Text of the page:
Peter Espeut | Devaluation equals poverty, not prosperity
The daily devaluation of the Jamaican dollar is causing prices of almost everything to go up, while our salaries remain the same. The effect is that every day, we get a little poorer.
The Government would have us believe that the present sustained devaluation has absolutely nothing to do with the fact that we failed one facet of a recent International Monetary Fund (IMF) test, namely, that we missed the inflation target.
In 2017, the Government agreed with the IMF that from April 2018 onwards, inflation would fall within the band of 4-6%. However, between April and June 2018, inflation was less than 4%, which has been deemed to be a failure, requiring the Government to explain to the IMF why we failed the test, and to outline the actions being taken to rectify the situation.
Simply put, the Government had to state to the IMF the strategies it would put in place to cause inflation (i.e., prices) to increase.
One way to cause inflation to increase is to devalue the Jamaican dollar, but the Government swears it has taken no such policy decision, despite being accused of doing so from many quarters.
In an effort 'to prove' that the Government has NOT been manipulating the exchange rate, Finance Minister Dr Nigel Clarke has released 25 pages of correspondence between himself and Bank of Jamaica Governor Brian Wynter, much of it dated AFTER he made the promise to do so.
Dr Nigel Clarke is a Rhodes Scholar, and I do not expect this sort of fundamental logical fallacy from him, namely, attempting to prove a negative. Submitting evidence that something is absent may simply be the absence of evidence.
Plans to increase inflation
It is true that the letters he has released do not show that the Government has been manipulating the exchange rate, but then other correspondence dated earlier (nearer to the failure of the IMF test) might expose that, but those - if they exist - have not been released. In particular, I would like to see correspondence between the Bank of Jamaica and the IMF, where the Government explains to the IMF what it plans to do to increase inflation.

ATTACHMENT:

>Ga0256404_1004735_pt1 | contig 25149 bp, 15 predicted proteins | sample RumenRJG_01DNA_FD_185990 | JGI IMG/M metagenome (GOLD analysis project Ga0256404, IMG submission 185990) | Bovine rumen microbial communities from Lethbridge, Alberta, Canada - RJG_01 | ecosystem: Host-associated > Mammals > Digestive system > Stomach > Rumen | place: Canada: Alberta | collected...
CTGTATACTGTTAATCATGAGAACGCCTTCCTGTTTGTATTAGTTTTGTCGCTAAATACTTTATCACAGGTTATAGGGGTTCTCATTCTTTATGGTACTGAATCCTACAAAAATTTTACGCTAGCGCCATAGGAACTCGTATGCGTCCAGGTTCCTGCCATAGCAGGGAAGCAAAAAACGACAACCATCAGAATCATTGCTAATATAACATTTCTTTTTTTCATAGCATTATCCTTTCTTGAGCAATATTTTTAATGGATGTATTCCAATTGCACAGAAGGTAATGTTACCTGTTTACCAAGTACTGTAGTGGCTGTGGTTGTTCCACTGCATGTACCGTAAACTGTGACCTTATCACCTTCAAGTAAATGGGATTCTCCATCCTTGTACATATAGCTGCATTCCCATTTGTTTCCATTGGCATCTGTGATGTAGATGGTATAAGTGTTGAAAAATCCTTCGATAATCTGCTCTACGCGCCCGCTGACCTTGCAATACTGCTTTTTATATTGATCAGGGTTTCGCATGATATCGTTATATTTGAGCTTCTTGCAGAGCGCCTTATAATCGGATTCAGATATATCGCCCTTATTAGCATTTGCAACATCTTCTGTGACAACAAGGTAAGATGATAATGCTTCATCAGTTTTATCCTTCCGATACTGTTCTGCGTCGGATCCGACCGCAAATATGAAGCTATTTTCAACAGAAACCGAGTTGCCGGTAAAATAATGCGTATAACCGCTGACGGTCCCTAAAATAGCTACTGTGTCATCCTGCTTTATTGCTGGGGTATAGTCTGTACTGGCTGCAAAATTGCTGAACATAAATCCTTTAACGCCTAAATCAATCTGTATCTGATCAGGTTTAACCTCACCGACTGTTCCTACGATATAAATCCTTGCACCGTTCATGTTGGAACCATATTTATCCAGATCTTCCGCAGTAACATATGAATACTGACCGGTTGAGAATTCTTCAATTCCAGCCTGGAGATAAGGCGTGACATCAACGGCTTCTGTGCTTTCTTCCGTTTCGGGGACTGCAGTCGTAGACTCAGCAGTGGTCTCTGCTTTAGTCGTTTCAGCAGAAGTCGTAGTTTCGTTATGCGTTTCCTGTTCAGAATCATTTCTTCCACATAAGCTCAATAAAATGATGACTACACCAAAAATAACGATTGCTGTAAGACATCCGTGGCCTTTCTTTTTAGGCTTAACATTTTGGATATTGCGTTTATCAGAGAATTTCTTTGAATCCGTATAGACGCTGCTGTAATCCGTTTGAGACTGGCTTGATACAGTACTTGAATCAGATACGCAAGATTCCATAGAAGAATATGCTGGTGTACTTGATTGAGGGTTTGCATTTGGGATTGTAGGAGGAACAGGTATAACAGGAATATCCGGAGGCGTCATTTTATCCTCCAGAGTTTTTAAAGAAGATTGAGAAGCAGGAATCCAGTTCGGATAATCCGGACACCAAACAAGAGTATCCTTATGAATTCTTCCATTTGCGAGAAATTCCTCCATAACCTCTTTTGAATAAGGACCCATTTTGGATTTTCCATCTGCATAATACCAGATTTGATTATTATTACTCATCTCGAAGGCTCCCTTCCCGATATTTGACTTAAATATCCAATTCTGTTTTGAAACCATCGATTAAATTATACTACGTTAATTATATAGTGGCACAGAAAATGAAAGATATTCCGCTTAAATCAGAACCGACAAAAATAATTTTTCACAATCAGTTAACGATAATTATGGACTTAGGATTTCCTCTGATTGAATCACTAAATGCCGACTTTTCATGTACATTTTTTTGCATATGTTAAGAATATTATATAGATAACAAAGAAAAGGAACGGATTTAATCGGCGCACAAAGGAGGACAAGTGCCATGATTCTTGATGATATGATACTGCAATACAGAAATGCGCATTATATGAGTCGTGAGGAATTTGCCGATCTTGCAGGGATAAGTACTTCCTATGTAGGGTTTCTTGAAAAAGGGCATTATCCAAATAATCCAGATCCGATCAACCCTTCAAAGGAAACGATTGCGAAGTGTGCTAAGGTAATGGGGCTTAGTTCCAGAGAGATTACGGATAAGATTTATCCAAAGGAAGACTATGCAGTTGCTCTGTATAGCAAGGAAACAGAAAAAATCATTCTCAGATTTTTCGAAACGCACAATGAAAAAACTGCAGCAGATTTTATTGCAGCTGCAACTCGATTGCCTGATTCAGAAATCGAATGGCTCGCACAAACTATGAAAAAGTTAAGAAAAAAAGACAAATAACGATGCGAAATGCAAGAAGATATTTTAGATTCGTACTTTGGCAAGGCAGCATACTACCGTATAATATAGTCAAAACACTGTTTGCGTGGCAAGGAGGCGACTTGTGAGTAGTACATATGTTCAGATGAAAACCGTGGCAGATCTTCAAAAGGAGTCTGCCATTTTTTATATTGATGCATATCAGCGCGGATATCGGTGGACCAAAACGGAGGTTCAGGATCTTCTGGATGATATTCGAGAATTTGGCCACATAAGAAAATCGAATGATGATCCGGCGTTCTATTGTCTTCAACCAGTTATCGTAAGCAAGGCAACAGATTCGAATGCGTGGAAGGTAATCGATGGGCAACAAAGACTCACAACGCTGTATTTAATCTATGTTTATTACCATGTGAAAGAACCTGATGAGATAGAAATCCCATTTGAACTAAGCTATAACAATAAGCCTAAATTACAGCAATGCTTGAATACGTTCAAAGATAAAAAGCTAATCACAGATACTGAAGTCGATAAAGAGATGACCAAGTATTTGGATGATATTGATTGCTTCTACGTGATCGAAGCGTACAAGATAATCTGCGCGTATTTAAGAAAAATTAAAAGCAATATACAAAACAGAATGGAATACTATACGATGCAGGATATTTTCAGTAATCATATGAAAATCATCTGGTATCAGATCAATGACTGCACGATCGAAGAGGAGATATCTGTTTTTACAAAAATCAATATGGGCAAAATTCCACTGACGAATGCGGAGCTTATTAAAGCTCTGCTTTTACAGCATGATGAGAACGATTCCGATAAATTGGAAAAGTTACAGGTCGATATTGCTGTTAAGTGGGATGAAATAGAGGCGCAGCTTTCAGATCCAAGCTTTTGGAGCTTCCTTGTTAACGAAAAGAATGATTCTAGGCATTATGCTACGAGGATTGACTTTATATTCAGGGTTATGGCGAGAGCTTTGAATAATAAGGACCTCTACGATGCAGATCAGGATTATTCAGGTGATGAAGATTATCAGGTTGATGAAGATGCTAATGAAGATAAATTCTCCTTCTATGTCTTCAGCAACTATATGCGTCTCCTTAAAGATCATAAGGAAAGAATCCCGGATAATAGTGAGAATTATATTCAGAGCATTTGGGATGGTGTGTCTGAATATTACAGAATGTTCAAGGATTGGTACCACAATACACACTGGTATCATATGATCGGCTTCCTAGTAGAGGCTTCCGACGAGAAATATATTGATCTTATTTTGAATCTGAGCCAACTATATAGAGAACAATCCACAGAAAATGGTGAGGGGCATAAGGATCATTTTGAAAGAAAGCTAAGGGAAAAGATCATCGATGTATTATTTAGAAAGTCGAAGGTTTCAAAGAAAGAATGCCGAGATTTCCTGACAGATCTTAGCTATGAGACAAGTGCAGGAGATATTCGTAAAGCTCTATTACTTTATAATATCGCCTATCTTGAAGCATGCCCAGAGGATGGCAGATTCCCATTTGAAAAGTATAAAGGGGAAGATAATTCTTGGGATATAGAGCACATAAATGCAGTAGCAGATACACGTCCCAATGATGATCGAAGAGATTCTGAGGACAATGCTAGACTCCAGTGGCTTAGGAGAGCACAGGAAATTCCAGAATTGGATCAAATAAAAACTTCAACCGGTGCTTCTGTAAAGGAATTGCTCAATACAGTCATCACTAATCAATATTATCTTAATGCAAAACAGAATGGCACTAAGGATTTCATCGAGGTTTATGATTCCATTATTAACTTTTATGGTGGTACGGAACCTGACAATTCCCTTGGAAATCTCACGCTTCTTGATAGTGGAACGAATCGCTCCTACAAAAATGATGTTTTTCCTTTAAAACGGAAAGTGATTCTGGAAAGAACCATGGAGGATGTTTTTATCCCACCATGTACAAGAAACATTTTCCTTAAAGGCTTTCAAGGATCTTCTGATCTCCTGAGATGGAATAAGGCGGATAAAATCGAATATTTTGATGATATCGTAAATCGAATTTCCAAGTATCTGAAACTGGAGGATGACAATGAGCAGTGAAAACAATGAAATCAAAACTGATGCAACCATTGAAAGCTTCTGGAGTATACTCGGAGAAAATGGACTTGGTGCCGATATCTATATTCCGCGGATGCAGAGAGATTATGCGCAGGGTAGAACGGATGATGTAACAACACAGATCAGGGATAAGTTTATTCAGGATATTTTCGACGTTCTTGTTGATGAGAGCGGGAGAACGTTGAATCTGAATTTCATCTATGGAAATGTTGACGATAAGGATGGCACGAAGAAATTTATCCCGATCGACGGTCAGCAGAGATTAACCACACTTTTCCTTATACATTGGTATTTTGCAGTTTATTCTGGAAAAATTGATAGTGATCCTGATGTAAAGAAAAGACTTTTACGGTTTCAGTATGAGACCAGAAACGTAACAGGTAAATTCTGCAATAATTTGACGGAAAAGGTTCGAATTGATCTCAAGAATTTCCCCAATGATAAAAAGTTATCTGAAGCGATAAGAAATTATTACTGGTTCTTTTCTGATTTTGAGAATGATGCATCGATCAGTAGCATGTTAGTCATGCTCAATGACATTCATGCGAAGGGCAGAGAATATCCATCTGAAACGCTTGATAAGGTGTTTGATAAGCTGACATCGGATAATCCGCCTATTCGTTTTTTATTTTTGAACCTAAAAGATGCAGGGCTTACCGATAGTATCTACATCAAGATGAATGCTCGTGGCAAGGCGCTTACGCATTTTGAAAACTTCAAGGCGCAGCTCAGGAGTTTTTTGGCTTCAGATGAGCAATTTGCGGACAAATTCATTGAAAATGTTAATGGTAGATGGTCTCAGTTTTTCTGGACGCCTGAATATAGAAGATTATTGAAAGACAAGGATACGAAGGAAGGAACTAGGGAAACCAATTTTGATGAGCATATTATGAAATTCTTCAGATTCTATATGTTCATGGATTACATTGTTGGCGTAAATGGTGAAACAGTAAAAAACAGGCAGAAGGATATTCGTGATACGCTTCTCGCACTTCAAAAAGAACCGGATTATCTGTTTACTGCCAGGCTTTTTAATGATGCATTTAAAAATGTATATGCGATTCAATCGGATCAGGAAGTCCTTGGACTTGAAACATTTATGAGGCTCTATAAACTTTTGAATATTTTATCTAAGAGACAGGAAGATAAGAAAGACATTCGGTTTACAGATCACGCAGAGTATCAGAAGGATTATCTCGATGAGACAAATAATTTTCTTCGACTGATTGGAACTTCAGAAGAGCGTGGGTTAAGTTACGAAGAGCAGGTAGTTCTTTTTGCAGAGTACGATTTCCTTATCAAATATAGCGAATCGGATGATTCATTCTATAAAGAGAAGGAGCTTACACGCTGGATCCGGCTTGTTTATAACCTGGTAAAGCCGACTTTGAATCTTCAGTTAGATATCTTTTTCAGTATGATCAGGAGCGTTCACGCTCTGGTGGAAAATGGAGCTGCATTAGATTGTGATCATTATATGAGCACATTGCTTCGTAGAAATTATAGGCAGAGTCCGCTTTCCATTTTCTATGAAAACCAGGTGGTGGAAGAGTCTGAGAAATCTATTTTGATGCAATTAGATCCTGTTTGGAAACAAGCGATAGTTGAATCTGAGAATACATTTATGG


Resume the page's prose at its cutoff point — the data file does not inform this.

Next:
But Dr Clarke - a very bright fella - should know that no matter how many thousands of pages of correspondence he releases not containing any such policy, he cannot thereby prove that no such decision was taken.
Indeed, the decision to devalue in response to low inflation might not be contained in any correspondence at all!
Because I expect that a Rhodes Scholar should know better, I have to ask if the much-heralded release of recent correspondence was an attempt to obfuscate?
Frankly, I am disappointed that none of the multitude of bright journalists - who also should know a little logic - has called out Dr Clarke on this one.
I am not a fan of economics, which seems to me to be pseudo-science (as I have written before; observations that greedy people raise their prices in the face of scarcity has become a 'law', and therefore prescriptive; and if we don't do likewise, we are branded as 'irrational').
All those years when we had runaway inflation, we lusted after low inflation - and the lower the better; and the prescription was devaluation (for our exports to become more competitive). Now we are being told that very low inflation equals failure! And the prescription for that is devaluation (to make our local prices higher)?
This sounds to me like a recipe for poverty, not prosperity.
- Peter Espeut is a sociologist and development scientist.
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